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Empty condos not the problem, it’s lack of room for families

VANCOUVER – An interesting new piece of research from BTA works, a foundation connected with Bing Thom’s architecture firm, has finally got hold of the famous BC Hydro data on electrical use to find out how many apartments downtown show signs of no habitation.

That has been seen as the smoking gun to prove the truth of Vancouver’s most famous story about itself — that all of our downtown condos are dark at night because there’s no one living there. They’re all owned by offshore investors just speculating in our real estate.

There was a cascade of blogging and stories last fall about “18,000 empty condos” in the city — a cascade that was powerful enough to prompt then-mayoral candidate Gregor Robertson to muse about the need for a possible speculator tax to prevent investors from allowing condos to sit empty.

The research, done by Andrew Yan, found that there is not a plague of empty condos. Instead, his examination showed other problems being created by current patterns of condo-building and ownership downtown. Read my Globe and Mail story here.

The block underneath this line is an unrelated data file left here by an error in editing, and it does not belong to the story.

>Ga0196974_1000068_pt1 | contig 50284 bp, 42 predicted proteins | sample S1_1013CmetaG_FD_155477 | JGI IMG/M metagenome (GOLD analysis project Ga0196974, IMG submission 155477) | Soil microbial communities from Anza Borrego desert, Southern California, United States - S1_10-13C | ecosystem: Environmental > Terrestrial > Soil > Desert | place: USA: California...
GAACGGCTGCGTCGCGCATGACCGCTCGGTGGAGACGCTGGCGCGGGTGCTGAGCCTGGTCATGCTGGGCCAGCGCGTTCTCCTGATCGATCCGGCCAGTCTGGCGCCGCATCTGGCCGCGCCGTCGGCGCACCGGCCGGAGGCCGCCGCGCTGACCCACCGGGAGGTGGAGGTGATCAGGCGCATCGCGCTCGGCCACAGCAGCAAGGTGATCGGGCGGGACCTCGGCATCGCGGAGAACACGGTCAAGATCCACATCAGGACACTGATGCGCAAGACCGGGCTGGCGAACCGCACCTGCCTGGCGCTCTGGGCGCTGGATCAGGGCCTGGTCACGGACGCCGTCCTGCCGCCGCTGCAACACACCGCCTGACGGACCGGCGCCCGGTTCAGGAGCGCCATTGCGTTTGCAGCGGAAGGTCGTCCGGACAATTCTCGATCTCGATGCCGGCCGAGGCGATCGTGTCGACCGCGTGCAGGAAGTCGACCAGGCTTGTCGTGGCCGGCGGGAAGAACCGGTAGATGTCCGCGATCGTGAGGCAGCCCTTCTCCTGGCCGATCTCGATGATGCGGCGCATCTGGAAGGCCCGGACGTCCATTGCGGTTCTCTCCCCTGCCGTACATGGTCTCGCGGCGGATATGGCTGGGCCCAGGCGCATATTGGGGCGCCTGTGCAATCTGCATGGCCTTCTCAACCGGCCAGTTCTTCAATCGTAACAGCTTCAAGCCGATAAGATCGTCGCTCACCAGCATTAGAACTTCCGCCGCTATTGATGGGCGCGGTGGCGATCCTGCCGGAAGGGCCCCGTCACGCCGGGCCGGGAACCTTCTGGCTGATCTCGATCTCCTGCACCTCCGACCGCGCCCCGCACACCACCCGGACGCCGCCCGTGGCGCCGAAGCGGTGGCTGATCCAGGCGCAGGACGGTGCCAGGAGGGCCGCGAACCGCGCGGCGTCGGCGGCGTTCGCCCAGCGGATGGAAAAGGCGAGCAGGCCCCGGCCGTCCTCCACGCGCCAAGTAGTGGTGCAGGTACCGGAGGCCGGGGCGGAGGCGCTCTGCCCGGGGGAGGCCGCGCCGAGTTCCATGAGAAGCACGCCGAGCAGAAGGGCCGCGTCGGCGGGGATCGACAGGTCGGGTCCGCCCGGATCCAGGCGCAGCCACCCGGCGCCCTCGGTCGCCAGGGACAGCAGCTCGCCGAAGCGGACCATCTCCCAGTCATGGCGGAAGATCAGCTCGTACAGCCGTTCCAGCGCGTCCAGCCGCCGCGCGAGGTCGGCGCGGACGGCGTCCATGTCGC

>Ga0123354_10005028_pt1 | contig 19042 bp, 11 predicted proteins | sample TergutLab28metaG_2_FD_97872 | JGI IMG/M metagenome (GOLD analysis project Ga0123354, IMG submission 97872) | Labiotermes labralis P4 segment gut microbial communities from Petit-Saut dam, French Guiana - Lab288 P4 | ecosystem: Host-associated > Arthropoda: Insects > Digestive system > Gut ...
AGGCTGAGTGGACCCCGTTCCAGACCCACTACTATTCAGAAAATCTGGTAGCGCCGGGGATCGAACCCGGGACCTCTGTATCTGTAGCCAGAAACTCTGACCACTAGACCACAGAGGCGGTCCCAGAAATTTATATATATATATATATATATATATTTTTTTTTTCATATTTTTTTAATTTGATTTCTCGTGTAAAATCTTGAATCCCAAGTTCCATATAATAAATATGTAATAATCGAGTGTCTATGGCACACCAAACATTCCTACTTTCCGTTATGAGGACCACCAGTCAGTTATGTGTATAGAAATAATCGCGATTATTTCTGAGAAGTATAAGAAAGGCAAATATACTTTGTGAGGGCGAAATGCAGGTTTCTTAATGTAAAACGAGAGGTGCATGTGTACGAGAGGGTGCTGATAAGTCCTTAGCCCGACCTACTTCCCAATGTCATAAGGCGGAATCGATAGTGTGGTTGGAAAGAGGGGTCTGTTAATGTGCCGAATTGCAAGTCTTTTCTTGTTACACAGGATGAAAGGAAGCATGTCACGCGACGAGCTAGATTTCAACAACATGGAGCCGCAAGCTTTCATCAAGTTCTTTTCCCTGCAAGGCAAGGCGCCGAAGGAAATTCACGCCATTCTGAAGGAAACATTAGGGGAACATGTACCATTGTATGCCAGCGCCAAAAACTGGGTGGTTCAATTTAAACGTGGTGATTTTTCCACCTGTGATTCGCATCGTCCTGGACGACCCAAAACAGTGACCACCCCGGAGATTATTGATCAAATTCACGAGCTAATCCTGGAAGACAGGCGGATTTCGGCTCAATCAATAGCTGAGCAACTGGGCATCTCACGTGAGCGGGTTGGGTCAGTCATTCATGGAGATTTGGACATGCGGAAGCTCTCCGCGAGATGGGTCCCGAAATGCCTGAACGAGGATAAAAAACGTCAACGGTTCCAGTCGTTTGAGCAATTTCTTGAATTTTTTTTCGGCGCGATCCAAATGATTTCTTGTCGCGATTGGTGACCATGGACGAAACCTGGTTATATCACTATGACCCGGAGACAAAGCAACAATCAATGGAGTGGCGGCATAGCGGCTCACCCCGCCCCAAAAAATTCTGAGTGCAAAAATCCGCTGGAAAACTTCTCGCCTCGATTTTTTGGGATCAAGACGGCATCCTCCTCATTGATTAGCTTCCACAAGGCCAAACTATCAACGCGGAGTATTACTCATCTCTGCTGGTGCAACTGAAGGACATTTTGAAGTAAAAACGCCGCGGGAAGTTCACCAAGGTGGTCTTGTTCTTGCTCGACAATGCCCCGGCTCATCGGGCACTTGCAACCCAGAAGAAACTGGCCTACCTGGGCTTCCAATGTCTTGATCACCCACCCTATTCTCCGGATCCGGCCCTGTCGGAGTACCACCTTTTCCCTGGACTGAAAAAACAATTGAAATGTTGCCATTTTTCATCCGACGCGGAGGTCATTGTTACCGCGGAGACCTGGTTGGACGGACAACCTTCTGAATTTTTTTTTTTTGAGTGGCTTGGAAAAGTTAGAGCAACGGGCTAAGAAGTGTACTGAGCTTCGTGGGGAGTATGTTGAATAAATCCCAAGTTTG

I don’t expect this study will end the debate, but it will certainly put a dent in the urban myth of the empty condos, one that I’ve been hearing repeatedly for the last two decades.

That myth is so prevalent that I find myself staring at downtown towers everytime I drive through the central city at night, trying to figure out if they have a reasonable number of lights on. It’s funny, because it’s not something we ever think of doing with three-storey walk-up apartments or houses in single-family neighbourhoods. You never hear people walking through Kitsilano or Champlain Heights going, “Aha — no lights. It must be speculators!” And yet there are a lot of dark apartments and houses in those areas too.

Personally, I’ve always felt it was more an expression of our fears about Vancouver, that we are really just a Miguel de Allende of the north, a little peasant town being taken over by outsiders who think we’re cute and then drive the prices sky-high.

Frances Bula reports for Vancouver magazine and The Globe and Mail.

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